So, if we’re going to spend so much time online then we may as well be filling that time with quality content and learning how to make positive use out of all of the reams of information coming our way all day, every day.

‘when we prioritize our wellbeing, our decision making, our creativity, our productivity and our performance dramatically improve across the board’.

Focusing on health, well-being and performance, Thrive Global is packed with articles about thriving in life as well as apps, podcasts and e-courses all around the theme of self care both physically and mentally.

Take a look through the digital pages and you’ll find…..

  • journal.  Packed full of positive articles embracing a range of topics and filed under categories such as well-being, wisdom and working smarter.  Thrive Global nurtures the idea of creating balance in our lives by prioritizing our well-being and not living to a point of burnout.  Another great feature of the journal is the indicator at the top of each article describing how long a read it is.  You can make the decision to invest in 3 minutes of reading time or 20.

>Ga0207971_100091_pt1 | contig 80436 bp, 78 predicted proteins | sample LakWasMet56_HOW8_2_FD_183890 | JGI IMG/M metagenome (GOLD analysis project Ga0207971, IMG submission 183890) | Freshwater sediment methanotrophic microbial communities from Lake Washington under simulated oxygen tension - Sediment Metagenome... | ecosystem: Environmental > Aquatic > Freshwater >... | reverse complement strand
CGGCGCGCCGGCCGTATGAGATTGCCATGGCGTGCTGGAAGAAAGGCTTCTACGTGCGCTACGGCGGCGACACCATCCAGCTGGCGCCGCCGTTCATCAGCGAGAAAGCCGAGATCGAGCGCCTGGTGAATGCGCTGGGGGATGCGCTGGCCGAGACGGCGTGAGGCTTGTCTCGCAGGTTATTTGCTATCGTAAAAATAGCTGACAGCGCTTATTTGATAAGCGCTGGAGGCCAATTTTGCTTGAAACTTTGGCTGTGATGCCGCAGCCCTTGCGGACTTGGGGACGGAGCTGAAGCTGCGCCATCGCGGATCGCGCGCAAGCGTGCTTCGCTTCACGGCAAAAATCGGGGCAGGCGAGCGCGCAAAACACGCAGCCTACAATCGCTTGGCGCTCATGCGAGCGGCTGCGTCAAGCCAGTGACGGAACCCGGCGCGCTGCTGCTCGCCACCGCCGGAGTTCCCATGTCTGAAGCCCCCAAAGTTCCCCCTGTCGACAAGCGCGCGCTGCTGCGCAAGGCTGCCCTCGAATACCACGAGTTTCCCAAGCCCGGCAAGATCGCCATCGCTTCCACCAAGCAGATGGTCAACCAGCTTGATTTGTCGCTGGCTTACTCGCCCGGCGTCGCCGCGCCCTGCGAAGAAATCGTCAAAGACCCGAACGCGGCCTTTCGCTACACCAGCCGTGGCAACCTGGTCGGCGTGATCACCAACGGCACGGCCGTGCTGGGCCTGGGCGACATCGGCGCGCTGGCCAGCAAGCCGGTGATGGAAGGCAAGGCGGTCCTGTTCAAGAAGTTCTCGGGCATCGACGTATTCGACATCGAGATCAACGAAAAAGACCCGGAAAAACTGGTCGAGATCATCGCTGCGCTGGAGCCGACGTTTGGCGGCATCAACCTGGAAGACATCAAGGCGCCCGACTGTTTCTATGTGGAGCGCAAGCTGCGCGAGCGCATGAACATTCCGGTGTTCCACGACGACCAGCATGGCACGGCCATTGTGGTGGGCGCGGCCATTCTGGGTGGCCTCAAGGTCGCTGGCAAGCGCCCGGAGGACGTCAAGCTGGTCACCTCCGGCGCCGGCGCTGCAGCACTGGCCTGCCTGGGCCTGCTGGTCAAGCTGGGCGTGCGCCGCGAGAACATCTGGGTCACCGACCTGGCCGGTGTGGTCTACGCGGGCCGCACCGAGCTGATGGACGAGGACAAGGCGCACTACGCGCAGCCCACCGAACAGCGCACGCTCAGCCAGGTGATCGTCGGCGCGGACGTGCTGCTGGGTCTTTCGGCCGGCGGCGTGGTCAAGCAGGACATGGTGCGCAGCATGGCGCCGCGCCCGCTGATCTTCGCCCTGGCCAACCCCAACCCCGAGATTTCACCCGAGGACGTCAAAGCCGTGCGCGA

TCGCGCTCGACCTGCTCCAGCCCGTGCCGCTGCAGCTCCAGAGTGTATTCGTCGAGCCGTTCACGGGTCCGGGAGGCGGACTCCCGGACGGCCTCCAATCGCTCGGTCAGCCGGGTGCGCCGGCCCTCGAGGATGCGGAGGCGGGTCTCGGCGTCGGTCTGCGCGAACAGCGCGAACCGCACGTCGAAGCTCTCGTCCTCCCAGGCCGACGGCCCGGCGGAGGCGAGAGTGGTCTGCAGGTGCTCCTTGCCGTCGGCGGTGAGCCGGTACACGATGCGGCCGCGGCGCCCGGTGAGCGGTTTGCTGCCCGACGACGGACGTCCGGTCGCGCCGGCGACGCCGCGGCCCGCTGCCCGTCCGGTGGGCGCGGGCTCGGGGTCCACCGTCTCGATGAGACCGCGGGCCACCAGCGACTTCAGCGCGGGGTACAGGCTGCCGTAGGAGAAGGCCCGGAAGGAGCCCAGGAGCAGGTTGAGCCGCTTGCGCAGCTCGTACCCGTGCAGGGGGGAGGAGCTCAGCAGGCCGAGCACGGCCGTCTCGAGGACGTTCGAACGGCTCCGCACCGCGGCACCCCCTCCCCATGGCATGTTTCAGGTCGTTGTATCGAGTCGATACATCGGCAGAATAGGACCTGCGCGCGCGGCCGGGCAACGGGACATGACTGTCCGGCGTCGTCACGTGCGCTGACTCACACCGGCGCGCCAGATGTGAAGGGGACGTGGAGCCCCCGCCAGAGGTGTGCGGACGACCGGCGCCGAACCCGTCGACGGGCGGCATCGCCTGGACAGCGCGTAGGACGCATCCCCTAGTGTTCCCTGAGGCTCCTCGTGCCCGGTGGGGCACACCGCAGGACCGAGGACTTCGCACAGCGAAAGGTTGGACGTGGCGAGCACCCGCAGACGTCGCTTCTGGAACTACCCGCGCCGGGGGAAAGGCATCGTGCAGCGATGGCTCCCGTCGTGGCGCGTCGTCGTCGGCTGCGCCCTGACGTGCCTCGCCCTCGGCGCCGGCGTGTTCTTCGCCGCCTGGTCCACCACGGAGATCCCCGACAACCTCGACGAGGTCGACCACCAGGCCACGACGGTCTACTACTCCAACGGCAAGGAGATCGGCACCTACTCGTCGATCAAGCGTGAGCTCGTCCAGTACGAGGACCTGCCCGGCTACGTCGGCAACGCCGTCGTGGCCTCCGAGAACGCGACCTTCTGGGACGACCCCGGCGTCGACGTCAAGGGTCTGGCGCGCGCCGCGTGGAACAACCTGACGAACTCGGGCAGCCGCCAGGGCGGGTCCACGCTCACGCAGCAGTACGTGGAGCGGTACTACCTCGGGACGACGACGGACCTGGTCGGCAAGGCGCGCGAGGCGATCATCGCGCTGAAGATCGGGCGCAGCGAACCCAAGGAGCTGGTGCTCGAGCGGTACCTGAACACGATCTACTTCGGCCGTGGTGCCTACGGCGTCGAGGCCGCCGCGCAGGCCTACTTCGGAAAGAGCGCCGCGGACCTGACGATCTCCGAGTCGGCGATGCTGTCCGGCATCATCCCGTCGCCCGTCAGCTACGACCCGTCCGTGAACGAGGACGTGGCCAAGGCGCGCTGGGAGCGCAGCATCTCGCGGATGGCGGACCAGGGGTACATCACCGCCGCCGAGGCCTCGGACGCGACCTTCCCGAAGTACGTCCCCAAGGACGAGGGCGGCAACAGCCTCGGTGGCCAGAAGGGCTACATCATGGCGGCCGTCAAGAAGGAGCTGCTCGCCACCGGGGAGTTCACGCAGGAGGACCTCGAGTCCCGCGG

• shop.  An opportunity to browse the latest health and well-being products, services and technology available to us.  The products here are selected specifically to support us in our quest for a healthy life.
  • apps&podcasts.  Digital aids and e-courses to help you live a more productive and, therefore,  less stressed life.

Arianna believes that ‘when we prioritize our wellbeing, our decision making, our creativity, our productivity and our performance dramatically improve across the board’.

Dip in and take a look and you will find something to inspire.  If you’re going to spend time online, which we all inevitably will continue to do,  this inspiring website is one well worth getting lost in.

Thrive Global – More than Living. Thriving.